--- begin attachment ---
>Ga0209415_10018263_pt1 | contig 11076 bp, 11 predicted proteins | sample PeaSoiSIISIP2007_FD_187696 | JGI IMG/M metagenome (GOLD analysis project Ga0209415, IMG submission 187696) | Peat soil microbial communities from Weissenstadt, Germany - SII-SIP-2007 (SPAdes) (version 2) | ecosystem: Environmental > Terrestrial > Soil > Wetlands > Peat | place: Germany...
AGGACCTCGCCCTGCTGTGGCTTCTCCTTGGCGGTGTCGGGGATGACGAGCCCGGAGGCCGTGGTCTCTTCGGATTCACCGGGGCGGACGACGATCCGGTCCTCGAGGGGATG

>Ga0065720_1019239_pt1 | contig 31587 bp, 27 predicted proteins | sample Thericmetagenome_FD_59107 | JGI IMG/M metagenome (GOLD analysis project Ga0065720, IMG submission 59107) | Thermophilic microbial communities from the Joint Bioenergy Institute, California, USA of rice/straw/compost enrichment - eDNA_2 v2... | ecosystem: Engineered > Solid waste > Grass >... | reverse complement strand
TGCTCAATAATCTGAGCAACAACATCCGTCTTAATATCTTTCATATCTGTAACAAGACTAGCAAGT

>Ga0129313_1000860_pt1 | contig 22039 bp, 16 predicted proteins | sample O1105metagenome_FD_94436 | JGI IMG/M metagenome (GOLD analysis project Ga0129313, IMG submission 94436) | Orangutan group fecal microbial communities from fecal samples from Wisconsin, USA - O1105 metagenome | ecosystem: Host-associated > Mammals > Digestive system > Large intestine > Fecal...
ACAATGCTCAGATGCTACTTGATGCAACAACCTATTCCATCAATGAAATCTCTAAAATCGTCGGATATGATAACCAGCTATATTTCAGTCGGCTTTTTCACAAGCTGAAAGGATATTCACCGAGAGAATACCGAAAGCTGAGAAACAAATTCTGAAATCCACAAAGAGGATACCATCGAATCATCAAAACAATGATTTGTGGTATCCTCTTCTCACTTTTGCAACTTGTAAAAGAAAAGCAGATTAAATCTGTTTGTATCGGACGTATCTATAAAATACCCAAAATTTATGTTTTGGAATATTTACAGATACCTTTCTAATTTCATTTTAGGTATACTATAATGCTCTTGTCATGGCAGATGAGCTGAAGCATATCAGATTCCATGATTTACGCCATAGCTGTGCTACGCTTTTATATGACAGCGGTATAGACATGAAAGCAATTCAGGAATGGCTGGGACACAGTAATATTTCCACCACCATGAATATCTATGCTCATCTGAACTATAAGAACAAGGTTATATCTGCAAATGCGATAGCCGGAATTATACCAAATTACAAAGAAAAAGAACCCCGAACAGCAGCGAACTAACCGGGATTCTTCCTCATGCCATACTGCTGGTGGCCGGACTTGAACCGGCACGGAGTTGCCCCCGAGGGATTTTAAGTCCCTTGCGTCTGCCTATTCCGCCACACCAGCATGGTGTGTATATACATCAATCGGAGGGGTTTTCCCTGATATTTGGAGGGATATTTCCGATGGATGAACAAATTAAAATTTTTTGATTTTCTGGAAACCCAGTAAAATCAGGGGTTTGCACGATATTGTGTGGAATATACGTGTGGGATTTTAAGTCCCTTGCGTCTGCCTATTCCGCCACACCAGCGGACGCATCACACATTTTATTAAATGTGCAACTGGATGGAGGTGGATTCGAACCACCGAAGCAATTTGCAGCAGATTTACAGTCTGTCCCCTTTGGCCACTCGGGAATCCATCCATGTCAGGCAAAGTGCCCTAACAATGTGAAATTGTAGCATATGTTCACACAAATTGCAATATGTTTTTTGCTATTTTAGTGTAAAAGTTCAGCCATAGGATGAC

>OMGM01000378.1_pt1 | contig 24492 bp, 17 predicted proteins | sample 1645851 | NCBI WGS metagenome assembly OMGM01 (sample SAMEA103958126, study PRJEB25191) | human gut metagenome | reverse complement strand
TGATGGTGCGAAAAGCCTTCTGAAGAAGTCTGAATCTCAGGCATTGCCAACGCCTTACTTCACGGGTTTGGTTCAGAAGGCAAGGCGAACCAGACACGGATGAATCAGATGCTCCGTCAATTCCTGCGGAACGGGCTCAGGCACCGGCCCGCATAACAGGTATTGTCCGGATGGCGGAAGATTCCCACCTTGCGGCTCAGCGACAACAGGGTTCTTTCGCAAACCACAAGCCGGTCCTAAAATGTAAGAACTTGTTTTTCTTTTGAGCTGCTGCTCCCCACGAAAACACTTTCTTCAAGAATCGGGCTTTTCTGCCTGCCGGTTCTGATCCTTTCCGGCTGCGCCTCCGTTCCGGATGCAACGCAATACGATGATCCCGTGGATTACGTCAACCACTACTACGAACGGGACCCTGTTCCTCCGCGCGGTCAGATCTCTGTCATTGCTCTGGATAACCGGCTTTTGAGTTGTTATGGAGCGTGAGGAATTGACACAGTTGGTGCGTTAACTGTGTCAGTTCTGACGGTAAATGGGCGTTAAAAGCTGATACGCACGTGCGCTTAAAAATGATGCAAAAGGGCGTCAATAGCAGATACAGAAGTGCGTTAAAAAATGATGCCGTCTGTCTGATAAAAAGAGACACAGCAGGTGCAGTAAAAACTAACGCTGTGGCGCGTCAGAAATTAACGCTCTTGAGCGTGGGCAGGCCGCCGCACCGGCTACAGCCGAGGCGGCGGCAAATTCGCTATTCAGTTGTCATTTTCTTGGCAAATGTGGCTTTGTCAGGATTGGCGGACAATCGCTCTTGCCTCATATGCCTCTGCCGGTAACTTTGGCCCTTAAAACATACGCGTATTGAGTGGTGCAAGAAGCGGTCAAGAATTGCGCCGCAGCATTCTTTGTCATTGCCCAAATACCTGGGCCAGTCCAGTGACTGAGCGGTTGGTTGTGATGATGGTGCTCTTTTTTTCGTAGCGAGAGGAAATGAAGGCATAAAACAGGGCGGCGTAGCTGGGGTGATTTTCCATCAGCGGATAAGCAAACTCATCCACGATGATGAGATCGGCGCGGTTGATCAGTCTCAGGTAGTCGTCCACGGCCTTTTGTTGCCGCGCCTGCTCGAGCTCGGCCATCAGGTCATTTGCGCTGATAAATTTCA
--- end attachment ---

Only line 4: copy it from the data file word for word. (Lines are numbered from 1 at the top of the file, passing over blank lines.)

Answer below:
TGCTCAATAATCTGAGCAACAACATCCGTCTTAATATCTTTCATATCTGTAACAAGACTAGCAAGT